How Tesla's Powerwall Stacks Up to Conventional Energy, By the Numbers

Illustration for article titled How Tesla's Powerwall Stacks Up to Conventional Energy, By the Numbers

I think about big, cheap batteries for a living, so I stayed up late and listened to the Tesla announcement. My first thoughts: These are fantastic prices for an uninterruptible power supply—but still expensive as day-to-day electricity.


In terms of what you get compared to market prices, this is a good deal. $350/kWhr for a 10 year battery. Doesn’t include an inverter but it’s everything else required: cells, pack out, and power electronics. In 2015 this is a lot of battery for the money. Slam dunk as an uninterruptible power supply. All numbers below assume an electrician owes you a favor—and an inverter.

Illustration for article titled How Tesla's Powerwall Stacks Up to Conventional Energy, By the Numbers

Specs from Tesla’s Powerwall product page. This is the battery designed for home use

Digging into the detail highlights the challenges that the system will face against fossil fuels. This isn’t Tesla doing anything wrong, this is the challenge of the current state-of-the-art technology. Weekly cycles at a spec’d discharge rate of a 5 hour basis (2kW for 5 hours). 10 years of weekly cycles is a real number, just over 500 cycles at an 80% DoD. The problem is the cost structure hurts here: If the battery is used to its spec’d amount it works to $0.66/kWhr-cycle, or over 5 times the market rate for electricity in New Jersey, and this doesn’t account for the generation that has to go into the battery. Even with heavily subsidized solar that’s a combined $0.70/kWhr-cycle. Using the battery less makes it cost more based on its intended metrics: It’s just an unfortunate coupling of batteries.

So this is the best-case scenario near maximum utilization; if you use the battery less over 10 years you pay more per cycle (analogous to buying more land or insurance than you need). If you buy the battery that’s a sunk cost as well, so with the time value of money it’s more like (very roughly) $0.70 to $0.75/kwhr-cycle. There is an extended warranty with pricing details on that which are unclear, but my guess is that it’d be hard for Tesla to make any money if the number dropped to below $0.50/kwHr-cycle. I’m making things up now so I’ll stop beating this point.


On a per-kW basis installed it’s roughly 10x the cost of a standard generator system, not accounting for the price of gas. Assuming gas is ~$0.03 to $0.05/kWhr and the generator setup is 20% efficient, the cost of energy is 4x to 8x, depending on hours of use.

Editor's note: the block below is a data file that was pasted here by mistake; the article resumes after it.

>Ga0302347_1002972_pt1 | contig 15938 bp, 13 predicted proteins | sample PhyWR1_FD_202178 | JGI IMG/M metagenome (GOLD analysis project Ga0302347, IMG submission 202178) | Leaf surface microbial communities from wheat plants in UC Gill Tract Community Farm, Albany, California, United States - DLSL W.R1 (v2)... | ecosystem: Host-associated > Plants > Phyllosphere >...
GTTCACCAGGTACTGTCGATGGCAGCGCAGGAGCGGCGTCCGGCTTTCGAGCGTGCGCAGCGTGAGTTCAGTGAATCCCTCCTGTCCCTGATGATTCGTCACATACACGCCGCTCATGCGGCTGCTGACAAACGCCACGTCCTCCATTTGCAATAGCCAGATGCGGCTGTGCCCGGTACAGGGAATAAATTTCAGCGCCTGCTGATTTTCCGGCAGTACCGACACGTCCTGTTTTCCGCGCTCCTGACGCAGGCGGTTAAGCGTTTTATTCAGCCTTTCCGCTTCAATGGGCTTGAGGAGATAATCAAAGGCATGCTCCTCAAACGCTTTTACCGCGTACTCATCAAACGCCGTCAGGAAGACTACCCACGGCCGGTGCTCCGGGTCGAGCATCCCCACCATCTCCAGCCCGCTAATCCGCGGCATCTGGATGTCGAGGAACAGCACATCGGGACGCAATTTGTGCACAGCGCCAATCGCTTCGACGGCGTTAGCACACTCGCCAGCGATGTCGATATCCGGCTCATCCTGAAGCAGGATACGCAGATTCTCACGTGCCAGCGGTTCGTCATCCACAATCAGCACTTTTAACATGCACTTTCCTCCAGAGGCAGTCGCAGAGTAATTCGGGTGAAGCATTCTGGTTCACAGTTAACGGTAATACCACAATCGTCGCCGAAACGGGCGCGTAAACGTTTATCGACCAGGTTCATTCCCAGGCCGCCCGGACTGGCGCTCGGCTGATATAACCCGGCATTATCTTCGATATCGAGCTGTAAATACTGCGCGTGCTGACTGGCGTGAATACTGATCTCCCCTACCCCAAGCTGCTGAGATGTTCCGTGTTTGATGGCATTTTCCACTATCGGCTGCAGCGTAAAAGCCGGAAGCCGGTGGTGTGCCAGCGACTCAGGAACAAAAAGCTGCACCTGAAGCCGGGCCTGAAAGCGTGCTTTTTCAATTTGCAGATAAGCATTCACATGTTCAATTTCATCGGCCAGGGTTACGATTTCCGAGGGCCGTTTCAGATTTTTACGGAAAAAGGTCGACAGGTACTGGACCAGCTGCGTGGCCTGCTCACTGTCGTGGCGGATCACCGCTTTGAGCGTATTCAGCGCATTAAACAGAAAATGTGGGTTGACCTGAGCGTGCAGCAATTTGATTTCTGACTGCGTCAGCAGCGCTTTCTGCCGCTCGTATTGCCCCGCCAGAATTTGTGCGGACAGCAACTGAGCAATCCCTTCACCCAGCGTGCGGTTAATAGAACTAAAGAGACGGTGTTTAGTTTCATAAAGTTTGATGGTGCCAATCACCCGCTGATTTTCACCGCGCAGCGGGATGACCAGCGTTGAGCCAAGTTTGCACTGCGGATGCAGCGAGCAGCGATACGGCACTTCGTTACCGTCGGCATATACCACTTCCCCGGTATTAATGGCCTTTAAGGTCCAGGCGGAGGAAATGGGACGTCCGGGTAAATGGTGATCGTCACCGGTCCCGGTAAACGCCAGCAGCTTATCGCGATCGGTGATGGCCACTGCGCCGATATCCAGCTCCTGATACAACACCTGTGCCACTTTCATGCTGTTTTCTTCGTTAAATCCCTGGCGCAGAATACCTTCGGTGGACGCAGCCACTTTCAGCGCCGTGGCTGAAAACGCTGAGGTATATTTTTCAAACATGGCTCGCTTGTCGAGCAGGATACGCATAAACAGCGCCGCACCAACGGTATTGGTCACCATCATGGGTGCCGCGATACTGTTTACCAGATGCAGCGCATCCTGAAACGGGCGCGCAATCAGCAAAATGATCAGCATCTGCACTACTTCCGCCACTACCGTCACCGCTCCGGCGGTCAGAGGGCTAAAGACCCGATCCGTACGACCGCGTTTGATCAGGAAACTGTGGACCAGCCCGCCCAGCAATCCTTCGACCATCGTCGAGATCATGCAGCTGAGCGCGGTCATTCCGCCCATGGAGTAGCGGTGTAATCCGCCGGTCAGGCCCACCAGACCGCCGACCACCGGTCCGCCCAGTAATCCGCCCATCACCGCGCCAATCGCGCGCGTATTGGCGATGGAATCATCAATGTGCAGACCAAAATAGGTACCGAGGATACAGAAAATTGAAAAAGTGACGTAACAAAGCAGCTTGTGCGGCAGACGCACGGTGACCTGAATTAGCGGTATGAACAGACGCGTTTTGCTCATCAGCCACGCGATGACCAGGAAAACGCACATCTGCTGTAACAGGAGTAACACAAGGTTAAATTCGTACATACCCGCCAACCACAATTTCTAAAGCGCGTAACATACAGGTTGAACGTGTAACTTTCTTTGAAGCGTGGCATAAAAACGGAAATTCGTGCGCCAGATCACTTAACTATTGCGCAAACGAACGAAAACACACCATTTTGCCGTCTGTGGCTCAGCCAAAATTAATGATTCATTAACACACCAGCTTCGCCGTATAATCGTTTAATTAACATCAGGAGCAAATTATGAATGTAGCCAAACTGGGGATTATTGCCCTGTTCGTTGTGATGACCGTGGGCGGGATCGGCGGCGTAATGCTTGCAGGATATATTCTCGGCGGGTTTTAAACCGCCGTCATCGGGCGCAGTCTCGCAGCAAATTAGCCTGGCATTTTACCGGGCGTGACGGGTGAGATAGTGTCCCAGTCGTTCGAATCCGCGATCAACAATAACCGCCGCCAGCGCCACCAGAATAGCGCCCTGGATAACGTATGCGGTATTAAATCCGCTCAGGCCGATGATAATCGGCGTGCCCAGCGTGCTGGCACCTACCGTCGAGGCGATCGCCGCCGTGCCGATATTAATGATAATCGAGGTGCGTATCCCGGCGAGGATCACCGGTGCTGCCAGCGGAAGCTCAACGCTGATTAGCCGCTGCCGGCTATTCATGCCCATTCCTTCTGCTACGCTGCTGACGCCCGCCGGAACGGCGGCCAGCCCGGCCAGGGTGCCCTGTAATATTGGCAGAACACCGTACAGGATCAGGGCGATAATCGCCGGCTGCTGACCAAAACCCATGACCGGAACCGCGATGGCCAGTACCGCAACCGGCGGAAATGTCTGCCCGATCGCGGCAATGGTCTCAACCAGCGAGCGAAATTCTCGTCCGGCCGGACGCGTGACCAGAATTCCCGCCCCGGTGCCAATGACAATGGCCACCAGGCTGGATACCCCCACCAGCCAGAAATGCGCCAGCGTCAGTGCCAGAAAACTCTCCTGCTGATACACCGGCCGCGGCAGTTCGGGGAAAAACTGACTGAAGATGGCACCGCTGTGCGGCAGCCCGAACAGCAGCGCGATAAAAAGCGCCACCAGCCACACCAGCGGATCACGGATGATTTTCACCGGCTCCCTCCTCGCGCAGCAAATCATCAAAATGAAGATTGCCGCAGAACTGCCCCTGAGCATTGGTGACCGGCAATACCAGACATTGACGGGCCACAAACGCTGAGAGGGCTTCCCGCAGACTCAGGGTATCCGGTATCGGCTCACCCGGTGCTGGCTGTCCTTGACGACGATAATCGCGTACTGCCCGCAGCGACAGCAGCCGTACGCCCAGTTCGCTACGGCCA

In rough numbers: At this cost you need 10x the cycle life to compete with a generator setup at full utilization. In order to compete with utility pricing of electricity you need 10x the cycle life at 1/3rd the cost.


Playing armchair investor: They probably did this to hedge against people not buying enough cars to saturate Gigafactory supply in the short term. Despite my notes above about the challenges of the $3500+inverter, to be a part of the Tesla brand speaks to my id if not my ego.

Overall, if Tesla can deliver on what they claim here, it’s an important line in the sand for this market, and it can only force prices down. Until now Sony and Panasonic have been selling similar systems for 3x the price, with little market uptake.


Everything above is subject to revision. Time makes this stuff more clear.

Update: Last night I overlooked the 7-kWhr battery at $3000. If you are getting this out of the battery every day for 10 years the price drops to $0.12/kWhr-cycle, again neglecting installation and inverter. If this is truly the spec this is an exceptional number. It is still more expensive than a genset, but not by much. Also, remember that this is the cost after you already pay for the energy to charge it. All in, based in New Jersey, this is still 2x the cost of grid-delivered energy.


Still, I am curious what the specific use case is for the 7 kWhr battery, and if Tesla expects over 3000 cycles. If so, this pack is the star of the evening.

Update II: Dan posted a follow up piece: More Thoughts on Energy Storage over at Medium.


Dan Steingart is an assistant professor in Mechanical and Aerospace Engineering and the Andlinger Center for Energy and the Environment at Princeton University. His team listens to what batteries want and then helps them cope with what the world wants.




I have been wondering about just hoisting a weight up a pole using solar and letting it descend to create power at night. No fancy chemical batteries. Add more poles as needed.